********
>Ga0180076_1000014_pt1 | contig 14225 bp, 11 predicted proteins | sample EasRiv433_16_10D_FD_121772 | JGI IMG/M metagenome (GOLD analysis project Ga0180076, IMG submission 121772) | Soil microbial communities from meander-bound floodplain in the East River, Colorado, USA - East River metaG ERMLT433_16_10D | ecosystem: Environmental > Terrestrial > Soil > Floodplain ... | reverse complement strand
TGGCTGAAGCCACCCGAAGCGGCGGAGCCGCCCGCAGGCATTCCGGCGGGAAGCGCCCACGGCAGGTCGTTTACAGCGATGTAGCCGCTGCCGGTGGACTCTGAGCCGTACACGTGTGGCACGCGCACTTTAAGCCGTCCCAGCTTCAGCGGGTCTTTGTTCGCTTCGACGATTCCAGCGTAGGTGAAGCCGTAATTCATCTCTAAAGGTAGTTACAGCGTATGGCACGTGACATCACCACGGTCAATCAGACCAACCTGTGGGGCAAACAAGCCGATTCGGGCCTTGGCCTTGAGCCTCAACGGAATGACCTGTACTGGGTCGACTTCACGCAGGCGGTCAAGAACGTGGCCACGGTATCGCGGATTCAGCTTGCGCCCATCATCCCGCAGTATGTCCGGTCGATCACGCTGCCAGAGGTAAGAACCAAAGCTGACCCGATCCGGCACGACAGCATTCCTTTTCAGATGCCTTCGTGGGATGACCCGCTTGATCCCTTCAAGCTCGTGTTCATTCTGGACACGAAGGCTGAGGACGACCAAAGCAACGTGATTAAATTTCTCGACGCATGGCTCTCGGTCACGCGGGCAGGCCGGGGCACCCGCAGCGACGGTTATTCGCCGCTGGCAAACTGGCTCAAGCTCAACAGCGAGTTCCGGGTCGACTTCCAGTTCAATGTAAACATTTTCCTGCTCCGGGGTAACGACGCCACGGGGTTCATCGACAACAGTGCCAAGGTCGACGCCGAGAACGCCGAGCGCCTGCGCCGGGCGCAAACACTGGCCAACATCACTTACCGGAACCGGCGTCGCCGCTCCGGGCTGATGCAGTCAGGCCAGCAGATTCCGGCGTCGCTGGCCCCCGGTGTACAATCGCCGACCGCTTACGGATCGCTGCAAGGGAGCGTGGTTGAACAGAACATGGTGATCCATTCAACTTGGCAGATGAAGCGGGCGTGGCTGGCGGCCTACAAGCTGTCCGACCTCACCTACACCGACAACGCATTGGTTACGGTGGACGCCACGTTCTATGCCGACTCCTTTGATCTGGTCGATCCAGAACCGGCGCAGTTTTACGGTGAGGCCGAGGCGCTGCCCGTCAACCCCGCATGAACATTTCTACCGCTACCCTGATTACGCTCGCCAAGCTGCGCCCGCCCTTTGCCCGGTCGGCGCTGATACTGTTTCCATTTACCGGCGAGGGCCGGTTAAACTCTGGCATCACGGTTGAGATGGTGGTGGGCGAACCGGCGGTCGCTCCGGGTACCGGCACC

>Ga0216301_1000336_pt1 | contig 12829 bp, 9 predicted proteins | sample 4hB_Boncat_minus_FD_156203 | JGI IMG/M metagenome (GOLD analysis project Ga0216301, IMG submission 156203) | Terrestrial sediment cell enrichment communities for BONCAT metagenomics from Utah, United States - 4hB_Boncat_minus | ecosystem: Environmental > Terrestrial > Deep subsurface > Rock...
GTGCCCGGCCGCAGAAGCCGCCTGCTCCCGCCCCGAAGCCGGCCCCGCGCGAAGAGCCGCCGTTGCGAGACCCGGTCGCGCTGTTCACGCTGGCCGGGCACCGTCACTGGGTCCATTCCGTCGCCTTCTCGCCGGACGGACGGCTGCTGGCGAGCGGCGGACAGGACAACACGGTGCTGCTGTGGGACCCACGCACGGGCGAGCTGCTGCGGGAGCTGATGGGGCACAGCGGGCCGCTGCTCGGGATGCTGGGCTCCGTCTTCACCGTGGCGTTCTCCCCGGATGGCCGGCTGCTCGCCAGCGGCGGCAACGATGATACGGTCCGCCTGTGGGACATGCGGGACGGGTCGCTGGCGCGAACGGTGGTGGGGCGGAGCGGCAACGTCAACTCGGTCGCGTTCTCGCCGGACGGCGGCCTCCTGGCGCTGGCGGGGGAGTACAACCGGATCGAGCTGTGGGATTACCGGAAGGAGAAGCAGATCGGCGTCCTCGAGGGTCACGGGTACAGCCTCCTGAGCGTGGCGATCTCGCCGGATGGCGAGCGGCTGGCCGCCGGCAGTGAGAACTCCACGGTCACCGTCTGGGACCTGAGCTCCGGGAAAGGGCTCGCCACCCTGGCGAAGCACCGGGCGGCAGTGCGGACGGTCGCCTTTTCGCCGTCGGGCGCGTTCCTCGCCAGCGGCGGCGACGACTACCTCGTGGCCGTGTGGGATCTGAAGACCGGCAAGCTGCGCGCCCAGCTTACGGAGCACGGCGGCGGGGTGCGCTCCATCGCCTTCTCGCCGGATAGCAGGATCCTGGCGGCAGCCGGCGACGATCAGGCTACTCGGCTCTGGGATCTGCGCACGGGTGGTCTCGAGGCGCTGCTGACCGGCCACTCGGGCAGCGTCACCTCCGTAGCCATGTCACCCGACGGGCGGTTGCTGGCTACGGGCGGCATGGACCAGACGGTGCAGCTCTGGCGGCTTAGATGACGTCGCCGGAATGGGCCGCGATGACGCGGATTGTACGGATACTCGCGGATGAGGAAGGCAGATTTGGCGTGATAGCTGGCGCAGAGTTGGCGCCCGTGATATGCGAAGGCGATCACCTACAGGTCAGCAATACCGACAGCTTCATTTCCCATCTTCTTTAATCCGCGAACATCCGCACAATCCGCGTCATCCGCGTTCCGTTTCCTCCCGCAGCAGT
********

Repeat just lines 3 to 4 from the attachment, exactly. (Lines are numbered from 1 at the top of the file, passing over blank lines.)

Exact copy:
>Ga0216301_1000336_pt1 | contig 12829 bp, 9 predicted proteins | sample 4hB_Boncat_minus_FD_156203 | JGI IMG/M metagenome (GOLD analysis project Ga0216301, IMG submission 156203) | Terrestrial sediment cell enrichment communities for BONCAT metagenomics from Utah, United States - 4hB_Boncat_minus | ecosystem: Environmental > Terrestrial > Deep subsurface > Rock...
GTGCCCGGCCGCAGAAGCCGCCTGCTCCCGCCCCGAAGCCGGCCCCGCGCGAAGAGCCGCCGTTGCGAGACCCGGTCGCGCTGTTCACGCTGGCCGGGCACCGTCACTGGGTCCATTCCGTCGCCTTCTCGCCGGACGGACGGCTGCTGGCGAGCGGCGGACAGGACAACACGGTGCTGCTGTGGGACCCACGCACGGGCGAGCTGCTGCGGGAGCTGATGGGGCACAGCGGGCCGCTGCTCGGGATGCTGGGCTCCGTCTTCACCGTGGCGTTCTCCCCGGATGGCCGGCTGCTCGCCAGCGGCGGCAACGATGATACGGTCCGCCTGTGGGACATGCGGGACGGGTCGCTGGCGCGAACGGTGGTGGGGCGGAGCGGCAACGTCAACTCGGTCGCGTTCTCGCCGGACGGCGGCCTCCTGGCGCTGGCGGGGGAGTACAACCGGATCGAGCTGTGGGATTACCGGAAGGAGAAGCAGATCGGCGTCCTCGAGGGTCACGGGTACAGCCTCCTGAGCGTGGCGATCTCGCCGGATGGCGAGCGGCTGGCCGCCGGCAGTGAGAACTCCACGGTCACCGTCTGGGACCTGAGCTCCGGGAAAGGGCTCGCCACCCTGGCGAAGCACCGGGCGGCAGTGCGGACGGTCGCCTTTTCGCCGTCGGGCGCGTTCCTCGCCAGCGGCGGCGACGACTACCTCGTGGCCGTGTGGGATCTGAAGACCGGCAAGCTGCGCGCCCAGCTTACGGAGCACGGCGGCGGGGTGCGCTCCATCGCCTTCTCGCCGGATAGCAGGATCCTGGCGGCAGCCGGCGACGATCAGGCTACTCGGCTCTGGGATCTGCGCACGGGTGGTCTCGAGGCGCTGCTGACCGGCCACTCGGGCAGCGTCACCTCCGTAGCCATGTCACCCGACGGGCGGTTGCTGGCTACGGGCGGCATGGACCAGACGGTGCAGCTCTGGCGGCTTAGATGACGTCGCCGGAATGGGCCGCGATGACGCGGATTGTACGGATACTCGCGGATGAGGAAGGCAGATTTGGCGTGATAGCTGGCGCAGAGTTGGCGCCCGTGATATGCGAAGGCGATCACCTACAGGTCAGCAATACCGACAGCTTCATTTCCCATCTTCTTTAATCCGCGAACATCCGCACAATCCGCGTCATCCGCGTTCCGTTTCCTCCCGCAGCAGT